A cryptic message from the past sends James Bond (Daniel Craig) on a rogue mission to Mexico City and eventually Rome, where he meets Lucia Sciarra (Monica Bellucci), the beautiful and forbidden widow of an infamous criminal. Bond infiltrates a secret meeting and uncovers the existence of the sinister organisation known as SPECTRE.
Meanwhile back in London, Max Denbigh (Andrew Scott), the new head of the Centre for National Security, questions Bond's actions and challenges the relevance of MI6, led by M (Ralph Fiennes). Bond covertly enlists Moneypenny (Naomie Harris) and Q (Ben Whishaw) to help him seek out Madeleine Swann (Léa Seydoux), the daughter of his old nemesis Mr White (Jesper Christensen), who may hold the clue to untangling the web of SPECTRE. As the daughter of an assassin, she understands Bond in a way most others cannot.
As Bond ventures towards the heart of SPECTRE, he learns of a chilling connection between himself and the enemy he seeks, played by Christoph Waltz.
After nine years of seemingly trying to shed its well-worn formula, the 007 series has (for better or worse) returned to what made it a cultural benchmark in the first place. It seems to be a return to its roots on many levels, here. Yes, this is the latest Bond flick, that is a sequel to the series of Daniel Craig-led action that reinvented (and sometimes reinvigorated) the Brit's best-known spy. It seems to try mixing a gritty reboot of the Bond series, with what could be considered, your father's Bond. So, be prepared for a lot of throwbacks and “retro-Bond” references.
As with the other recent entries starring Daniel Craig, "Spectre" doesn't start from scratch. It begins where "Skyfall" left off. To fight through the death of his beloved M (Judi Dench), Bond (Craig) does what Bond does best: He goes on a mission in a foreign land. In this iteration’s thrilling opening minutes, he goes on a chase through a “Dia de los Muertos” [Day of the Dead] parade in Mexico City. The sequence is a visually stunning continuous take that is theming with eye-popping energy and color. It is definitely a Bond scene intro to remember.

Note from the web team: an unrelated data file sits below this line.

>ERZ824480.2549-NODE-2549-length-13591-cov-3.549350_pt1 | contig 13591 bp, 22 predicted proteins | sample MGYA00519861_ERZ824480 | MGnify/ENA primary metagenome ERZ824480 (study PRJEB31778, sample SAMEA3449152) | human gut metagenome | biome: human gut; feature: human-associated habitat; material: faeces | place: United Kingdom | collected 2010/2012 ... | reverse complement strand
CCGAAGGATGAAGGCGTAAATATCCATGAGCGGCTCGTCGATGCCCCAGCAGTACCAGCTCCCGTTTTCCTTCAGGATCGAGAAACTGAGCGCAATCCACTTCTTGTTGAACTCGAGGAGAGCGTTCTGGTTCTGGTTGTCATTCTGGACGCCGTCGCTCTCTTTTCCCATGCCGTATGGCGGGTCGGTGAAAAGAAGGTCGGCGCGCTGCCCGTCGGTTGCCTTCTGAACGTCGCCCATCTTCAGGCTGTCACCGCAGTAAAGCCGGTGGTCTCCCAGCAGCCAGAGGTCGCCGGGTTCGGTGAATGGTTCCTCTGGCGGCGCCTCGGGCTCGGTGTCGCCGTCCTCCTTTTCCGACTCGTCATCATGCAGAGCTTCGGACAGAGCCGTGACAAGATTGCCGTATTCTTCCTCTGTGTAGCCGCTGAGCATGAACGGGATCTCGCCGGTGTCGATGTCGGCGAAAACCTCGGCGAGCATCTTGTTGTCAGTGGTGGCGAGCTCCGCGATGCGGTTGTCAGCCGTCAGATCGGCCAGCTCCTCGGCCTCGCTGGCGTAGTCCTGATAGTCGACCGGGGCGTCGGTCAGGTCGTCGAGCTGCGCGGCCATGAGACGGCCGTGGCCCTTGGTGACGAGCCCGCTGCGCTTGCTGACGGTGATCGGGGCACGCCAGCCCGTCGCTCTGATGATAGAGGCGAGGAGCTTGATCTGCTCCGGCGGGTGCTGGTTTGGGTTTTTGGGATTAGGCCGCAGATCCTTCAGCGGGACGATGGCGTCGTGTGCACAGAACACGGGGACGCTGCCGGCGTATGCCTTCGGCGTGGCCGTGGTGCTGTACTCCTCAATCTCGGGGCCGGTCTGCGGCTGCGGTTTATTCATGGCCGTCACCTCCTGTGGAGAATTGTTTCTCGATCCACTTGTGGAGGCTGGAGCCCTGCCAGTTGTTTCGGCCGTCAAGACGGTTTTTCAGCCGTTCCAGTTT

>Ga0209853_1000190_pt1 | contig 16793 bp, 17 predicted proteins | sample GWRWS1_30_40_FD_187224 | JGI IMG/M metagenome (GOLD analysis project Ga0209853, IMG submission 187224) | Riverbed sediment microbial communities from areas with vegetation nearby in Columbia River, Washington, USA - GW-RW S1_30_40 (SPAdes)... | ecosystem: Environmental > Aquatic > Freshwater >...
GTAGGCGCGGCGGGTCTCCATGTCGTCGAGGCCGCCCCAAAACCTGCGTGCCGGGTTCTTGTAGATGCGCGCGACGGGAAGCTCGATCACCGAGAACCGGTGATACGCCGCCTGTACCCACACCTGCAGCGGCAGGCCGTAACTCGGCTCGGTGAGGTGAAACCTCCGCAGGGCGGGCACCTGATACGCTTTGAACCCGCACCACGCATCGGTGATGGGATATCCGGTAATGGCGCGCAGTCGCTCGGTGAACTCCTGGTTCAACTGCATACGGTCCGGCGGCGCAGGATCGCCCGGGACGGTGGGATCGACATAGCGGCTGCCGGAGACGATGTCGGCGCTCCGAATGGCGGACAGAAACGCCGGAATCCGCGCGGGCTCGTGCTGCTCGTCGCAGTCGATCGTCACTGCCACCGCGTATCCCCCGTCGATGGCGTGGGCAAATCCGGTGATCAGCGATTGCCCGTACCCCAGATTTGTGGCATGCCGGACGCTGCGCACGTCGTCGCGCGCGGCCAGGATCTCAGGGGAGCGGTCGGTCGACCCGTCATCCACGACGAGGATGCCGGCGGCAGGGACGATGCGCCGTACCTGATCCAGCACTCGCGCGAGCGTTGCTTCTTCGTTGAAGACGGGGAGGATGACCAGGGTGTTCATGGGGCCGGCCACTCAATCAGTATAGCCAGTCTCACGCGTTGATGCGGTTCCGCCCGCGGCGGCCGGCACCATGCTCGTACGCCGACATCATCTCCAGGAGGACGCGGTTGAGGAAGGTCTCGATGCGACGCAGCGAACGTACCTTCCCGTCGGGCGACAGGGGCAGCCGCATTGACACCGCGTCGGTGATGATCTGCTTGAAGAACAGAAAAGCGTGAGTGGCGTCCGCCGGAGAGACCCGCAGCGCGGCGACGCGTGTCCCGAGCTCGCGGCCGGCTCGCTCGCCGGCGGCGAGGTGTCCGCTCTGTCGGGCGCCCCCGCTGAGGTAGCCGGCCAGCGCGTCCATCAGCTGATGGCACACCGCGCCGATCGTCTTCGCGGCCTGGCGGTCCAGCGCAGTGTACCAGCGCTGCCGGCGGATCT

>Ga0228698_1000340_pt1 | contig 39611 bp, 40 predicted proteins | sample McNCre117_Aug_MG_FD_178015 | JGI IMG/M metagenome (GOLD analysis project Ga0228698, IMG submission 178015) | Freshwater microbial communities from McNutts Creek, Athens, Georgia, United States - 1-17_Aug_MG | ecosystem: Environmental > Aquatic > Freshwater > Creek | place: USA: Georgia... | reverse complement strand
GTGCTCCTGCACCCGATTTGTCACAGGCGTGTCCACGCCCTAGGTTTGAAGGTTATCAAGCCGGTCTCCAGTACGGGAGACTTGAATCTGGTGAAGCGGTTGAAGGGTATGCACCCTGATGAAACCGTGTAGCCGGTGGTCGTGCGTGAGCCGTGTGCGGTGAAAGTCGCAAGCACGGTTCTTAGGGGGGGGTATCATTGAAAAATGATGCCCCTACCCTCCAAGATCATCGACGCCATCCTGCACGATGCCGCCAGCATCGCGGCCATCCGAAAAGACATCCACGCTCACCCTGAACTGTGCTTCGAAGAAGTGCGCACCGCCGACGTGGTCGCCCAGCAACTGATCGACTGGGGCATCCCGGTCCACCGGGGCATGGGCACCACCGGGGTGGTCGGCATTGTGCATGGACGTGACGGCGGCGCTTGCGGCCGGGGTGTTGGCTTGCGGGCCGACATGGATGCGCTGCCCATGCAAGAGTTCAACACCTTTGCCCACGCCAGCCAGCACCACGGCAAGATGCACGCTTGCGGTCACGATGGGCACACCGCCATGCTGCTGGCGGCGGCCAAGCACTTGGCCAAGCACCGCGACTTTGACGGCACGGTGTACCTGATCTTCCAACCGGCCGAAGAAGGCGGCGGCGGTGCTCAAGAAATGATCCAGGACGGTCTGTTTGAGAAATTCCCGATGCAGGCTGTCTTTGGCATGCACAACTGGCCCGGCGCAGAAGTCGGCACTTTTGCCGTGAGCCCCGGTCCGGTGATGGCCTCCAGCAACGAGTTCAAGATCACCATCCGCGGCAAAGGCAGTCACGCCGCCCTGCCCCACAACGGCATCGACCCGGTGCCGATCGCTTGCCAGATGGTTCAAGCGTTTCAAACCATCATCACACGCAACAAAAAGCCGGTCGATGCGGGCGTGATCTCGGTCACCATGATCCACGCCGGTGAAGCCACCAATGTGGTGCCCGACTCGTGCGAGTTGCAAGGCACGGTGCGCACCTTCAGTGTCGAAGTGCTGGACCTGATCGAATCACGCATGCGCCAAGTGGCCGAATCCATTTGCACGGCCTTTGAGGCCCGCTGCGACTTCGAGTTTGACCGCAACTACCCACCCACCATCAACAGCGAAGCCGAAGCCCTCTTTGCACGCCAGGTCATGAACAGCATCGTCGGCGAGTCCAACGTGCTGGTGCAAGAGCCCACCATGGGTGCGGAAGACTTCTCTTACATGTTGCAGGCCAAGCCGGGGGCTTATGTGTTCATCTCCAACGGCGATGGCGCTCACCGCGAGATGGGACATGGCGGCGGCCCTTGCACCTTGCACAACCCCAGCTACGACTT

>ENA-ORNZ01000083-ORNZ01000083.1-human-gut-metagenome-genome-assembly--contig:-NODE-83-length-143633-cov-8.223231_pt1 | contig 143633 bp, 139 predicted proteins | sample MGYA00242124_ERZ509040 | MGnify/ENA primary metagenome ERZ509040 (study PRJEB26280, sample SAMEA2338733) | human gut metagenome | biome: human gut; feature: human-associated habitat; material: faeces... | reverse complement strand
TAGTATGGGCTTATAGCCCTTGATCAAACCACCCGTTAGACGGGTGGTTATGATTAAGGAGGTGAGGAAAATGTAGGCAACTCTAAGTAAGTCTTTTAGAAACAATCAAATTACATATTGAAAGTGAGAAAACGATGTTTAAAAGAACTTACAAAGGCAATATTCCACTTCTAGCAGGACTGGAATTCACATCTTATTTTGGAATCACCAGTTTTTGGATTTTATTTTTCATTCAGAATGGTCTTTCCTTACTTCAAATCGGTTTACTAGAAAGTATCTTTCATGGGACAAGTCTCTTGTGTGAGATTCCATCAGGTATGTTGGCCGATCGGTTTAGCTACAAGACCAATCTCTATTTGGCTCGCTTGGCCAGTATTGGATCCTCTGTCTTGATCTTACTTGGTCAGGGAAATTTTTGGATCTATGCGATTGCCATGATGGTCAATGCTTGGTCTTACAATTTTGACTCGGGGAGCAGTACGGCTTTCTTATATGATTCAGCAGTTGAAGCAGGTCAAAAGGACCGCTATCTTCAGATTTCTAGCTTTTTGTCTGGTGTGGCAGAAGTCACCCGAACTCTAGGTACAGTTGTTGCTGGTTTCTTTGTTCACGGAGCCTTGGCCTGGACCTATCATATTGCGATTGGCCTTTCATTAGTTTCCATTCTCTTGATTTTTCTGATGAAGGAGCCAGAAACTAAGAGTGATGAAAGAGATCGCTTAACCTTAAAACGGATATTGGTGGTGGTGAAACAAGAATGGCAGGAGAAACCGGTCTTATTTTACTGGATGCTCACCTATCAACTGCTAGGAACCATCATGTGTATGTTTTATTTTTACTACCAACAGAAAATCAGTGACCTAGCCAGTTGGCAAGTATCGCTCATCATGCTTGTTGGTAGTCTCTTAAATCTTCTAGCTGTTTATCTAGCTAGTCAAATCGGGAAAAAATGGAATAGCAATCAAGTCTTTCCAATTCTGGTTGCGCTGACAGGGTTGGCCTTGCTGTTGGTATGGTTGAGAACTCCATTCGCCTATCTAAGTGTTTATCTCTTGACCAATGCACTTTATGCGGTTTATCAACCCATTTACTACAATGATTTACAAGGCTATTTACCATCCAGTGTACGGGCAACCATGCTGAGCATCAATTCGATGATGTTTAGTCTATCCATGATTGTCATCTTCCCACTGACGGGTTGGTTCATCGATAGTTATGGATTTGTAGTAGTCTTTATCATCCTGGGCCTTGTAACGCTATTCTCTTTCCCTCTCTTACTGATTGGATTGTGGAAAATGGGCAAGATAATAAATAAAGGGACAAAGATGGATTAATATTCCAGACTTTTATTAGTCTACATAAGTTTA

Storywise, "Spectre" a little more streamlined than the past two iterations. Though it feels as if Craig and director Sam Mendes made exactly the Bond film they wanted to follow up to 2012’s "Skyfall." Meanwhile, it’s nice to see that Hollywood is realizing that not every franchise has to try to become a darker version of itself to survive. This was certainly highlighted with what seems a little odd where this latest release allows Bond to end on such a light note (no spoiler here). Its 150-minute run time surprisingly rarely drags or slows, but the story still could have been focused and tightened in the area of the villain(s) and climax. I certainly was very much unimpressed with the Sam Smith cover song which was like listening to someone scratching their fingernails on a chalk board for about 5 minutes. I would possible rate this as the most awful Bond song to date. Thankfully it only played in the intro.
In any event, I screened this latest Sam Mendez effort with a tab bit of skepticism whilst hoping for something more surprising than its predecessor. What I walked out with is an extremely entertaining entry of the 007 franchise series. Certainly "Spectre" satisfies the die-hard Bond-heads, but I do hope (with the rumors of Craig possibly not returning) that whomever takes the reins of the next Bond movie finds yet another way to reinvent the spy we have been reintroduced to so many times over the past several decades. With that, I would say this latest Bond deserves four out of five stars for meeting the series’ expectations and is well worth the theater visit with popcorn in tow.
By Movi-Man Stan
MOVIE REVIEWS >>>
Director: Sam Mendes
Writer: John Logan, Neal Purvis
Genre: Action Adventure
Duration: 2hr 28mins
Starring: Daniel Craig
Producer: Barbara Broccoli
Rating: PG-13 for intense sequences of
action and violence, some disturbing
images, sensuality and language
Release Date: November 6, 2015